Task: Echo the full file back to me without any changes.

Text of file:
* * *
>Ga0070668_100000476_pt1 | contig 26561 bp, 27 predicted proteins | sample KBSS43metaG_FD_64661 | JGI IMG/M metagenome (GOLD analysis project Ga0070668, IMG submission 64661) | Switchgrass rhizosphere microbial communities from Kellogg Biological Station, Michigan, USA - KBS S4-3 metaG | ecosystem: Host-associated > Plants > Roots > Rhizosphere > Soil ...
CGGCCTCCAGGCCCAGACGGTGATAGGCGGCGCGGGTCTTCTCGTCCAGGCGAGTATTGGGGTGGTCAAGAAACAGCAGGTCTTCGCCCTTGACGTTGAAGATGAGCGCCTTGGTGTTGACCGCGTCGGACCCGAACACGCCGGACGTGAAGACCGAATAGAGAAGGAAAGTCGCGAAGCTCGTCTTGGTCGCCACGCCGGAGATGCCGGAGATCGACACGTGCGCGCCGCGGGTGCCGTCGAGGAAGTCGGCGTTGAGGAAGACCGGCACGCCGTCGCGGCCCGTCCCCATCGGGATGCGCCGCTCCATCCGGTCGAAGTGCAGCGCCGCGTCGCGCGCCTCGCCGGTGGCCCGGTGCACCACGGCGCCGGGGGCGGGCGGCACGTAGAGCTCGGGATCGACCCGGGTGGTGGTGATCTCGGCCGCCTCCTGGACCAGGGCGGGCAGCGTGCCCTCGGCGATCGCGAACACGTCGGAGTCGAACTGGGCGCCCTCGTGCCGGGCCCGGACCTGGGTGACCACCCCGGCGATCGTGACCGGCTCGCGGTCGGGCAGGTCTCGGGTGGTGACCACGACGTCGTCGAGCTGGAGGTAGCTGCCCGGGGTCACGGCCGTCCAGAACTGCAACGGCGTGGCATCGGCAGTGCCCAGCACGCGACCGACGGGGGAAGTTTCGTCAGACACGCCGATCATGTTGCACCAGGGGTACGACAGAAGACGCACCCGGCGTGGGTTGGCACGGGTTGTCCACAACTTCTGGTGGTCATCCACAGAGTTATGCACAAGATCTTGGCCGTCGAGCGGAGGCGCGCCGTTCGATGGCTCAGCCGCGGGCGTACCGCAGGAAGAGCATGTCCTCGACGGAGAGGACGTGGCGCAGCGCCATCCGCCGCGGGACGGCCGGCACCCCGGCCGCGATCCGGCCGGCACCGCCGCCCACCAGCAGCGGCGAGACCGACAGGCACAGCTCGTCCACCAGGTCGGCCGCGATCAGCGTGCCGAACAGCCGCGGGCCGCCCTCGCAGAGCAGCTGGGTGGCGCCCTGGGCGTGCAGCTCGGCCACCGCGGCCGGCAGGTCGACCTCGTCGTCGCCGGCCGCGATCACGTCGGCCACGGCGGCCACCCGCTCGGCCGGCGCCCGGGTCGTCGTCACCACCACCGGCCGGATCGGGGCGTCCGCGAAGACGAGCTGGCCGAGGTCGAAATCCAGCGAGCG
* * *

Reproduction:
>Ga0070668_100000476_pt1 | contig 26561 bp, 27 predicted proteins | sample KBSS43metaG_FD_64661 | JGI IMG/M metagenome (GOLD analysis project Ga0070668, IMG submission 64661) | Switchgrass rhizosphere microbial communities from Kellogg Biological Station, Michigan, USA - KBS S4-3 metaG | ecosystem: Host-associated > Plants > Roots > Rhizosphere > Soil ...
CGGCCTCCAGGCCCAGACGGTGATAGGCGGCGCGGGTCTTCTCGTCCAGGCGAGTATTGGGGTGGTCAAGAAACAGCAGGTCTTCGCCCTTGACGTTGAAGATGAGCGCCTTGGTGTTGACCGCGTCGGACCCGAACACGCCGGACGTGAAGACCGAATAGAGAAGGAAAGTCGCGAAGCTCGTCTTGGTCGCCACGCCGGAGATGCCGGAGATCGACACGTGCGCGCCGCGGGTGCCGTCGAGGAAGTCGGCGTTGAGGAAGACCGGCACGCCGTCGCGGCCCGTCCCCATCGGGATGCGCCGCTCCATCCGGTCGAAGTGCAGCGCCGCGTCGCGCGCCTCGCCGGTGGCCCGGTGCACCACGGCGCCGGGGGCGGGCGGCACGTAGAGCTCGGGATCGACCCGGGTGGTGGTGATCTCGGCCGCCTCCTGGACCAGGGCGGGCAGCGTGCCCTCGGCGATCGCGAACACGTCGGAGTCGAACTGGGCGCCCTCGTGCCGGGCCCGGACCTGGGTGACCACCCCGGCGATCGTGACCGGCTCGCGGTCGGGCAGGTCTCGGGTGGTGACCACGACGTCGTCGAGCTGGAGGTAGCTGCCCGGGGTCACGGCCGTCCAGAACTGCAACGGCGTGGCATCGGCAGTGCCCAGCACGCGACCGACGGGGGAAGTTTCGTCAGACACGCCGATCATGTTGCACCAGGGGTACGACAGAAGACGCACCCGGCGTGGGTTGGCACGGGTTGTCCACAACTTCTGGTGGTCATCCACAGAGTTATGCACAAGATCTTGGCCGTCGAGCGGAGGCGCGCCGTTCGATGGCTCAGCCGCGGGCGTACCGCAGGAAGAGCATGTCCTCGACGGAGAGGACGTGGCGCAGCGCCATCCGCCGCGGGACGGCCGGCACCCCGGCCGCGATCCGGCCGGCACCGCCGCCCACCAGCAGCGGCGAGACCGACAGGCACAGCTCGTCCACCAGGTCGGCCGCGATCAGCGTGCCGAACAGCCGCGGGCCGCCCTCGCAGAGCAGCTGGGTGGCGCCCTGGGCGTGCAGCTCGGCCACCGCGGCCGGCAGGTCGACCTCGTCGTCGCCGGCCGCGATCACGTCGGCCACGGCGGCCACCCGCTCGGCCGGCGCCCGGGTCGTCGTCACCACCACCGGCCGGATCGGGGCGTCCGCGAAGACGAGCTGGCCGAGGTCGAAATCCAGCGAGCG